Where is God in a time of tragedy? A religious response to Sandy Hook
by Omid Safi
I have waited for a few days before exhaling, hoping that through the pain and the agony would emerge something more compassionate and more sane.
Yet there is no exhaling.
There are no words to bring any comfort to a wound that opens up from the innermost part of one’s heart. As with most, I have held my own children and kissed them often, even as I mourn along with those who can no longer hold their own loved ones.
Before I am an American, I am a parent. Before I am a person of faith, I am a parent. I no longer remember what life before my children was like. For many of us who are parents, it’s like this. This tragedy has been visceral, a cry of the heart that aches even too much to make a sound, an agony that does not let up.
No, it’s not ok, and it will not be ok. No, for the parents of these beautiful children and the loved ones of these courageous teachers, it will not be ok. These parents and loved ones are going to wake up each day, and their most loved ones are still going to be dead. It will not be ok. Out of respect for these aching souls, I will not give in to platitudes; will not try to insult their pain by saying that God has a mysterious plan, and that things will get easier with the passage of time.
I have seen faith communities who in trying to make sense of this madness keep telling us that the children have ascended to Jesus, and that they are in a better place now. As a person of faith, I stand here today weeping with you, and I say to you and to us that I do not discern God’s plan. These angelic souls have risen to God, but I cannot imagine for the life of me that this violence was God’s will.
No, this action is not God’s will, but the sign of a world gone mad, a society that has become obsessed with violence, abandoned the mentally ill, and flooded the society with killing machines. No, this is not how God would have us live. This is how we are choosing to live, and it has to stop. It has to stop now, now. It had to stop yesterday, and before yesterday.
There are those who keep searching for some meaning in the midst of this pain, and ask where God was in the midst of the shooting. I don’t see God in the deranged shooter, I don’t see God in the bloodshed, but I do see God in this courageous 27-year old Vicki Soto, who confronted the shooter, putting her own soul and her own body between the shooter and the children she loved so. May God bless her soul and sanctify her. God was in her, and with her. That was one of the moments that I could see God’s will, to see someone act out of the mandate of love and run towards danger to protect the innocent.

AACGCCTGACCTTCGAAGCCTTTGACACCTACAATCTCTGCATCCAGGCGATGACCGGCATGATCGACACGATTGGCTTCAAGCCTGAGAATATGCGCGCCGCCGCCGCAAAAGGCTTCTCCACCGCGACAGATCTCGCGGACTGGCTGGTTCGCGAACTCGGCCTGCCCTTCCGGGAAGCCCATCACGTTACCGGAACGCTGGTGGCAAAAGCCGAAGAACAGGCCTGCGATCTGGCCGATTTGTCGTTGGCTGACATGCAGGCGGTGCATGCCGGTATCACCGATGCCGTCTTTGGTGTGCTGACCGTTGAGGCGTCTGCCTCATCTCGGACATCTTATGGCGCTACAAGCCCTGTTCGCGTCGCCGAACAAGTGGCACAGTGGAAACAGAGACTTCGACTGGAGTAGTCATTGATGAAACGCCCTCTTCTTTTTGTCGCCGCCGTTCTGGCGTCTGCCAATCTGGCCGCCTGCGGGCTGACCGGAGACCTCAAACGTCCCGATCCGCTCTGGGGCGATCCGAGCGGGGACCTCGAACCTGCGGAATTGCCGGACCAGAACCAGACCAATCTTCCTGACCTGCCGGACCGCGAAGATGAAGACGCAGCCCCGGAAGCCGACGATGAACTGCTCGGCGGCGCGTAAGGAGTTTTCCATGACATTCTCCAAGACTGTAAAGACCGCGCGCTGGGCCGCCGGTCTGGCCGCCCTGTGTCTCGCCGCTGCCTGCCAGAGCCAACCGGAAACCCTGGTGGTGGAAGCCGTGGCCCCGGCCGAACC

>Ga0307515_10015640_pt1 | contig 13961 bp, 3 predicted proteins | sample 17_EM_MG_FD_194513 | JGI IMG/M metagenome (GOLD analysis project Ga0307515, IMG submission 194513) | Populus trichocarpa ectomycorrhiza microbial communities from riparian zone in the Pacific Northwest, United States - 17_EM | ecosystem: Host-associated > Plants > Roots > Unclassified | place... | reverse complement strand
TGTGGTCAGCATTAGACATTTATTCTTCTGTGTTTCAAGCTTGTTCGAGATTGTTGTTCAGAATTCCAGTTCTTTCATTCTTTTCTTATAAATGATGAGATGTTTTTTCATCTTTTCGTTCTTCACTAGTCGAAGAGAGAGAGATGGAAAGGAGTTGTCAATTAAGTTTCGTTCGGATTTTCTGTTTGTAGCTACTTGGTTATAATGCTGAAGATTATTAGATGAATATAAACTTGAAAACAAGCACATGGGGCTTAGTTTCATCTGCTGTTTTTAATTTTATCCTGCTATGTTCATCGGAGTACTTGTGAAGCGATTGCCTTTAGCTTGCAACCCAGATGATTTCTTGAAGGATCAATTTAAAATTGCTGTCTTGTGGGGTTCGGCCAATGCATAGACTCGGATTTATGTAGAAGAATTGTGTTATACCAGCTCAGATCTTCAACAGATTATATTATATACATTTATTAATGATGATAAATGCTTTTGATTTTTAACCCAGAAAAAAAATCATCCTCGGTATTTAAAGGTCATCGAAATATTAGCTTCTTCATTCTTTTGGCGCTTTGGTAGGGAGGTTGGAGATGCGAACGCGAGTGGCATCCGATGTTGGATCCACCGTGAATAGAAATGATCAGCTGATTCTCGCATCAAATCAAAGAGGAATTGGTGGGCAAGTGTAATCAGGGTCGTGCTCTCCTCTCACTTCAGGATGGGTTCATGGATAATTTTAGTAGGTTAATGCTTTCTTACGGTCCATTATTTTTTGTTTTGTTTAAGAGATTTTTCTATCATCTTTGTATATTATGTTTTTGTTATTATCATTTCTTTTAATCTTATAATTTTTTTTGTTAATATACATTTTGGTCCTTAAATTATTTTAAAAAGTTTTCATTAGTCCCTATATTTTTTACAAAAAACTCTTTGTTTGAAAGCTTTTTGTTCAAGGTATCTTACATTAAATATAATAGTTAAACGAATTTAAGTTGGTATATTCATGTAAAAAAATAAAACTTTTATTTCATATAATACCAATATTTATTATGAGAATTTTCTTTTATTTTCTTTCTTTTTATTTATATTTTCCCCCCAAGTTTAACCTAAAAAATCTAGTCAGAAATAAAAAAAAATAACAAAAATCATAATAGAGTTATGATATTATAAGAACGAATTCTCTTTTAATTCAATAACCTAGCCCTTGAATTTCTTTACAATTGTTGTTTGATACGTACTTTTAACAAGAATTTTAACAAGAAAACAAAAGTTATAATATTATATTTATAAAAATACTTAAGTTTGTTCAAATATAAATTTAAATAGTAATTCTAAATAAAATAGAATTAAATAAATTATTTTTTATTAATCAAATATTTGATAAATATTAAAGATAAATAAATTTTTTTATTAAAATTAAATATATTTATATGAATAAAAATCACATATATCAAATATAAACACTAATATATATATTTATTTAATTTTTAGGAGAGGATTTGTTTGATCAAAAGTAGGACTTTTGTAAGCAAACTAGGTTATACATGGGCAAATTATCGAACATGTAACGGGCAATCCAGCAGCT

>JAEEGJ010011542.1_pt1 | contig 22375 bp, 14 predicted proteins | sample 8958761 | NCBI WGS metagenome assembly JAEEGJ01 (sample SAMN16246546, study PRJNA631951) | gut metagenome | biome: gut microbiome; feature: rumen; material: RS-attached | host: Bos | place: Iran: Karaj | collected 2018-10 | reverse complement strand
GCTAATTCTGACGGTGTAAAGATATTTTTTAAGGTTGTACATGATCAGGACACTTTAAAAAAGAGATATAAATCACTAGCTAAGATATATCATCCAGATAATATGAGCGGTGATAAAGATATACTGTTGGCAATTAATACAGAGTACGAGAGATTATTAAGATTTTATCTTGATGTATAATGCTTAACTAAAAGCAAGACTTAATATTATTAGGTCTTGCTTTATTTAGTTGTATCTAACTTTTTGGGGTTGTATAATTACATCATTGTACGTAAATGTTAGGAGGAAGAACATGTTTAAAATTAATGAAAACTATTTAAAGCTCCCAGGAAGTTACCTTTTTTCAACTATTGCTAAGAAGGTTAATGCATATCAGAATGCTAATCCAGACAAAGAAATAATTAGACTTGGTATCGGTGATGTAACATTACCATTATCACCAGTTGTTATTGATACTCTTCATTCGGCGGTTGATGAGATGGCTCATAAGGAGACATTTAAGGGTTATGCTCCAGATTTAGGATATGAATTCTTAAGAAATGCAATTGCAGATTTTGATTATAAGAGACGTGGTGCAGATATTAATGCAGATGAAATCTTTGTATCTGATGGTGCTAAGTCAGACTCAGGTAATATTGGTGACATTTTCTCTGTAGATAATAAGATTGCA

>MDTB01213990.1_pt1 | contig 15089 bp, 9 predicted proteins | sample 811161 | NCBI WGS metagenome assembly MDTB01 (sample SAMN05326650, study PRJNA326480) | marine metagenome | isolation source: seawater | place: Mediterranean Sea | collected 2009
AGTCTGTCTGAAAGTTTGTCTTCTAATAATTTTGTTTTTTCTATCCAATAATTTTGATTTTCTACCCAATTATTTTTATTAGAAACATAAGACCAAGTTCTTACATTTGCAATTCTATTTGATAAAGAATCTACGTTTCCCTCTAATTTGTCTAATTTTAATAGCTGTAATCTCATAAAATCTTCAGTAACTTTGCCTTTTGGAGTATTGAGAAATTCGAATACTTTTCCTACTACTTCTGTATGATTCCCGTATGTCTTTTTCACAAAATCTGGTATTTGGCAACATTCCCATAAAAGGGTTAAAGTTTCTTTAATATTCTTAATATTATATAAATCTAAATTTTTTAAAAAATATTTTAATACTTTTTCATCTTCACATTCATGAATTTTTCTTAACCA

God was in the other teachers who ran out after they heard the first shots. Many would have thought of their own protection, and no one would have blamed them. Yet they chose differently. Courage is not the absence of fear, it is rising to do what is right through the fear. These teachers put love before fear, and that is divine. I see God in these teachers.
I see God in the children. I see God in their wounds, and I see God seeing there with them in their terrified last few seconds. The compassionate God of the cosmos is with us in the valley of death and on the mountaintop.
We are told in the Bible: And I heard a loud voice from the throne saying, “Behold, the dwelling place of God is with humanity…. God will wipe away every tear from their eyes, and death shall be no more, neither shall there be mourning, nor crying, nor pain anymore, for the former things have passed away. Revelation 21:3-4
And we are told in Islam that God tells us: “I am with those whose hearts is broken.” Yes, God is with these children, with these teaches, and with those who mourn them.
Ours is a God that is with the brokenhearted, with the terrified, with the marginalized, with the weak and the innocent. Ours is a God that is with us for the unimaginable suffering, and there on the other side. I will not pretend that this tragedy is God’s will, but I do know that God goes through this with us. We are never alone, never alone.
These tragedies stir out souls, and bring out the most beautiful, the most courageous and the most noble as we saw from the teachers and from the beautiful children who tried to comfort their classmates by assuring them that they knew karate and they would find a way out.